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United States Reports, V. 566, Cases Adjudged in the Supreme Court

Title:
United States Reports, V. 566, Cases Adjudged in the Supreme Court at October Term 2011 March 20 Through June 20, 2012
Format:
Hardcover
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GPO Stock Number:
028-001-00537-3
ISBN:
9780160939471
Description

The U. S. Report volume and part numbers sets forth the name and citation of each case; notes each case's docket number and date of issuance; specifies the sequential "R" number assigned by the Reporter of Decisions to the slip opinion after it was issued; and includes a brief summary of the case's holding.

Table of Contents

Table of Contents (Vol. 566; parts 1 and 2):

 

 

Martinez v. Ryan, 566 U. S. 1 ___ (2012)

 

R031; No. 10-1001; 3/20/12. Where, under state law, ineffective-assistance-of-trial-counsel claims may only be raised in an initial-review collateral proceeding, not on direct review, a procedural default will not bar a federal habeas court from hearing those claims if, in the initial-review collateral proceeding, there was no counsel or counsel in that proceeding was ineffective.

 

 

Coleman v. Court of Appeals of Md., 566 U. S. 1 ___ (2012)

 

R032; No. 10-1016; 3/20/12. The Fourth Circuit's judgment that the self-care provision of the Family and Medical Leave Act of 1993, 29 U. S. C. §§2612(a)(1)(D), did not abrogate the States' immunity from suits alleging violations of that provision is affirmed.

 

 

Mayo Collaborative Services v. Prometheus Laboratories, Inc. , 566 U. S. 1 ___ (2012)

 

R033; No. 10-1150; 3/20/12. Respondent's process for identifying correlations between metabolite levels and likely harm or ineffectiveness of drugs used to treat autoimmune disorders is not patent eligible.

 

 

Roberts v. Sea-Land Services, Inc., 566 U. S. 1 ___ (2012)

 

R034; No. 10-1399; 3/20/12. For purposes of the Longshore and Harbor Workers' Compensation benefits cap—which is twice the national average weekly wage for the fiscal year in which compensation is newly awarded, 33 U. S. C. §906(c)—an employee is “newly awarded compensation” when he first becomes disabled and thereby becomes statutorily entitled to benefits, no matter whether, or when, a compensation order issues on his behalf.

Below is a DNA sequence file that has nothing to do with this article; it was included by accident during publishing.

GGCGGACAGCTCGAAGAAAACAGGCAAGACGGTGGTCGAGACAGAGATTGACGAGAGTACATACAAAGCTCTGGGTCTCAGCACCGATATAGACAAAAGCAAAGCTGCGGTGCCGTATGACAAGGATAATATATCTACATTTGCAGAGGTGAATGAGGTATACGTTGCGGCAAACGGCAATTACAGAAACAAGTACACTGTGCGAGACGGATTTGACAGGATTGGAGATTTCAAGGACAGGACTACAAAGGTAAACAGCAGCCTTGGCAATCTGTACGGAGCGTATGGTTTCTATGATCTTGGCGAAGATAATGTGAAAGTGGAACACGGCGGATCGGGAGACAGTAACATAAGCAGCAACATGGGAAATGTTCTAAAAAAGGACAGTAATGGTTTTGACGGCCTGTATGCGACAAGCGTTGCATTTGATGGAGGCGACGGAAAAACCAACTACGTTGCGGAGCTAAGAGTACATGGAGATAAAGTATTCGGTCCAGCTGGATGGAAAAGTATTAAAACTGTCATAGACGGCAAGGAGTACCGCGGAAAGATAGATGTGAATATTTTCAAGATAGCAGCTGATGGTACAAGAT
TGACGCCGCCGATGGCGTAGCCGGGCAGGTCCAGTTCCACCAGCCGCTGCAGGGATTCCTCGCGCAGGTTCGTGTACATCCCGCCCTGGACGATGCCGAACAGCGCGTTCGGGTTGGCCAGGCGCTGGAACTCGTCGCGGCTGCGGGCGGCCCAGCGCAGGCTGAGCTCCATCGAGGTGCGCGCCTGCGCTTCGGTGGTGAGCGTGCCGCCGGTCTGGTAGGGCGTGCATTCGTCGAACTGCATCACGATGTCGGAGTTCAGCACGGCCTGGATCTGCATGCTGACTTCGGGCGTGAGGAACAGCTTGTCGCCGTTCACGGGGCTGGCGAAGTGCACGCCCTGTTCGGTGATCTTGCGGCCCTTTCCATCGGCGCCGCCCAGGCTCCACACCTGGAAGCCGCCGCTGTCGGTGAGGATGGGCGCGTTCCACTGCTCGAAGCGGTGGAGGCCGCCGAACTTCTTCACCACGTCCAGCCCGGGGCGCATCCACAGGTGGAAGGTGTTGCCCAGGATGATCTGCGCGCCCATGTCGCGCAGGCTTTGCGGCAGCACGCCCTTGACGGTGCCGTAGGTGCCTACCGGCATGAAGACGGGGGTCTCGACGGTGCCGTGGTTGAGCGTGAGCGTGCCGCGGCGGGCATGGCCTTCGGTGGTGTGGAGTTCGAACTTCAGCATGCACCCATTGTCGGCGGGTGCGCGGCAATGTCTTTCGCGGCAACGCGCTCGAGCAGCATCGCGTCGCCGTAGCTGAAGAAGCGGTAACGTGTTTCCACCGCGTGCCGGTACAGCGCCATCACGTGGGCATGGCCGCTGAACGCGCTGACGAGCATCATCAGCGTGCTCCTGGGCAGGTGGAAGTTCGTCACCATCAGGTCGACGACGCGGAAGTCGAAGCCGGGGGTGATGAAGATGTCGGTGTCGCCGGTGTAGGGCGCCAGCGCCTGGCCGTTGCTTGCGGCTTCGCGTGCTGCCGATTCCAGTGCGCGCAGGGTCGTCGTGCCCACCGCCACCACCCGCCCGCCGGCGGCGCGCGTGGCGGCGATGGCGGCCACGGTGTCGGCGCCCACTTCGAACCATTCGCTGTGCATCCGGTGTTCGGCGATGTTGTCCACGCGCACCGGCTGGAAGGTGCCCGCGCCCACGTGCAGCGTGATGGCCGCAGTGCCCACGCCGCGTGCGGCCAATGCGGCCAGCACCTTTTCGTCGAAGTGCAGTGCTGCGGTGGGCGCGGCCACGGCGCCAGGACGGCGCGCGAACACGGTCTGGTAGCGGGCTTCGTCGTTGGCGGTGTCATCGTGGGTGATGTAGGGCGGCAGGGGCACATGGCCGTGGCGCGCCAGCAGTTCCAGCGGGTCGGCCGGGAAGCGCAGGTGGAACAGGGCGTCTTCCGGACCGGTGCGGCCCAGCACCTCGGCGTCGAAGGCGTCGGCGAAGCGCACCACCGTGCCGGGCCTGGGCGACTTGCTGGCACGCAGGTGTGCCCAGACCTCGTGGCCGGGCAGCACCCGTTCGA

Sackett v. EPA, 566 U. S. 1 ___ (2012)

 

R035; No. 10-1062; 3/21/12. The Sacketts may bring a civil action under the Administrative Procedure Act to challenge an Environmental Protection Agency compliance order asserting that their residential lot is subject to the Clean Water Act and that they have violated the provisions of the Act.

 

 

Missouri v. Frye, 566 U. S. 1 ___ (2012)

 

R036; No. 10-444; 3/21/12. The Sixth Amendment right to effective assistance of counsel extends to the consideration of plea offers that lapse or are rejected; defense counsel has the duty to communicate formal plea offers with favorable terms and conditions; defendants must demonstrate a reasonable probability that they would have accepted a lapsed or rejected offer and that the plea would have been entered even if the prosecution had discretion to cancel it or the trial court had discretion to refuse to accept it; here, the Missouri appellate court should determine in the first instance whether the plea would have been adhered to by the prosecution and accepted by the trial court.

 

 

Lafler v. Cooper, 566 U. S. 1 ___ (2012)

 

R037; No. 10-209; 3/21/12. Where counsel's ineffective advice led to a plea offer's rejection, and where the prejudice alleged is having to stand trial, a defendant must show that but for that advice, there is a reasonable probability that the offer would have been presented to the court, that the court would have accepted its terms, and that the conviction, sentence, or both would have been less severe than under the actual judgment and sentence imposed; any remedy must neutralize the taint of a constitutional violation, but must not grant a windfall to the defendant or needlessly squander the resources the State properly invested in the prosecution.

 

 

Zivotofsky v. Clinton, 566 U. S. 1 ___ (2012)

 

R038; No. 10-699; 3/26/12. The political question doctrine does not bar judicial review of the constitutionality of

§214(d) of the Foreign Relations Act, Fiscal Year 2003, which directs the Secretary of State, upon request by or for a United States citizen born in Jerusalem, to record the place of birth as Israel for purposes of registration of birth, certification of nationality, or issuance of a passport.

 

 

Credit Suisse Securities (USA) LLC v. Simmonds, 566 U. S. 1 ___ (2012)

 

R039; No. 10-1261; 3/26/12. Even assuming that the 2-year period to file suit against a corporate insider under

§16(b) of the Securities Exchange Act of 1934 can be extended, the Ninth Circuit erred in determining that the period is tolled until the insider files a disclosure statement required by §16(a).